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Analysis: Ethics of Media Withholding Information About Kidnapped Journalists

Tuesday, December 18, 2012

Syrians inspect damage at the site of a car bomb on the southeastern outskirts of the Syrian capital. Syrians inspect damage at the site of a car bomb on the southeastern outskirts of the Syrian capital. (JOSEPH EID/AFP/GettyImages)

This morning we found out that Richard Engel, the chief foreign correspondent for NBC News, and his TV crew were released after spending five days in captivity in Syria.

Most people did not know they had been kidnapped because NBC, the other major television networks, and papers like the New York Times agreed not to report on the situation until the journalists were safe.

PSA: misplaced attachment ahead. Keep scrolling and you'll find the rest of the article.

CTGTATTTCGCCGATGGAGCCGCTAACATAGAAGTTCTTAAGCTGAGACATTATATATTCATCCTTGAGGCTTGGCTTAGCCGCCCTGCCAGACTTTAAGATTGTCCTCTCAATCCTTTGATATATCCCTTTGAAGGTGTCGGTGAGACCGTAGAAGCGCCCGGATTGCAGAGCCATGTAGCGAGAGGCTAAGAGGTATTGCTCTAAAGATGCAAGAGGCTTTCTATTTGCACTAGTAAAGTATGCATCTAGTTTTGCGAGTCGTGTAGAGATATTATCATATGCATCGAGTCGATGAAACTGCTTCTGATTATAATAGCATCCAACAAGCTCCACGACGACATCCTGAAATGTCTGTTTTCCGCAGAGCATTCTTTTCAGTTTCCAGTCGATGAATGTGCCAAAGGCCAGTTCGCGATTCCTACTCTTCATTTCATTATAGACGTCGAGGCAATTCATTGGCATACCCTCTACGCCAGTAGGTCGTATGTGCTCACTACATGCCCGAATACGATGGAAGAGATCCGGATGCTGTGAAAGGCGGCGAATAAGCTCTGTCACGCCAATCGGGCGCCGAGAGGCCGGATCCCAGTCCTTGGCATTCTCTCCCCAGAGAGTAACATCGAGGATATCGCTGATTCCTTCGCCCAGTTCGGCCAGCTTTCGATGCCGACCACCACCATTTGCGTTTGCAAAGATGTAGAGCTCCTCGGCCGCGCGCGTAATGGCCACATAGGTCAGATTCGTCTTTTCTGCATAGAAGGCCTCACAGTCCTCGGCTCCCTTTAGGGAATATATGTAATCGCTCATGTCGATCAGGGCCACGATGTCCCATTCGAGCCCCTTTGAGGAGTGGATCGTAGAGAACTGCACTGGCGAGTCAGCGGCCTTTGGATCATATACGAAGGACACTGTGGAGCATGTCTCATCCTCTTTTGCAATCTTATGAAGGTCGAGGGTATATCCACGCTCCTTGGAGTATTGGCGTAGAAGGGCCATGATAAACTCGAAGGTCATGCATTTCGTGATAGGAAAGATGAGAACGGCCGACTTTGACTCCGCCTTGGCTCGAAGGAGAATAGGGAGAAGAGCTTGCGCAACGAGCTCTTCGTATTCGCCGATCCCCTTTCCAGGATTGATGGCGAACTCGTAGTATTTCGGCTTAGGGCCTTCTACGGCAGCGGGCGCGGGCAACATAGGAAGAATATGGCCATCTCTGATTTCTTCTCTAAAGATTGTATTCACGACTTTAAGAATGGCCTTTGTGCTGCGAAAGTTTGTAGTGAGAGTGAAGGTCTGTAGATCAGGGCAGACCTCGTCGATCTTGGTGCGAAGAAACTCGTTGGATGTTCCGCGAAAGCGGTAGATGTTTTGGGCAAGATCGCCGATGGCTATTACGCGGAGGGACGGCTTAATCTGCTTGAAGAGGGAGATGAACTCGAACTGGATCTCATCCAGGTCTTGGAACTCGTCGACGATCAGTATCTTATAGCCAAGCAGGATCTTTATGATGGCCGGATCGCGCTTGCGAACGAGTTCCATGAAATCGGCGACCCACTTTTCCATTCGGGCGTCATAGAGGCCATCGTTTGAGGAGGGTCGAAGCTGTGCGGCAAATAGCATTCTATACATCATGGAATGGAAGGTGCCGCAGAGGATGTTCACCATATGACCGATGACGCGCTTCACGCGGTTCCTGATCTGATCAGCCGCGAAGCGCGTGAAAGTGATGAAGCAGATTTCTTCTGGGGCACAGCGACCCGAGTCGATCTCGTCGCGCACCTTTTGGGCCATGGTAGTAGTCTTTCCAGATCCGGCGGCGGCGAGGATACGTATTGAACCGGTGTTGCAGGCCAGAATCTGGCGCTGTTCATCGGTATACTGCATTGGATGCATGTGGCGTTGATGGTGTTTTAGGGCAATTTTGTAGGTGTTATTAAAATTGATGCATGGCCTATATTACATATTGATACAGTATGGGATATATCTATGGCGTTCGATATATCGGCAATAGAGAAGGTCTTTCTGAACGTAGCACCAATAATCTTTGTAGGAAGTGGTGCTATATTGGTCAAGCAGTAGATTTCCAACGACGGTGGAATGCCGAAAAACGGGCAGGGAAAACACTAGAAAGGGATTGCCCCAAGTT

"These are very difficult decisions for news organizations and their executives and journalists," says Bob Steele, a scholar at the Poynter Institute and director of the Prindle Institute for Ethics at DePauw University. 

Steele joins Amy Eddings for a discussion of the ethics of the press withholding information from the public, especially information about journalists kidnapped overseas.  

 

Guests:

Bob Steele

Hosted by:

Amy Eddings

Produced by:

Javier Guzman and Daniel P. Tucker

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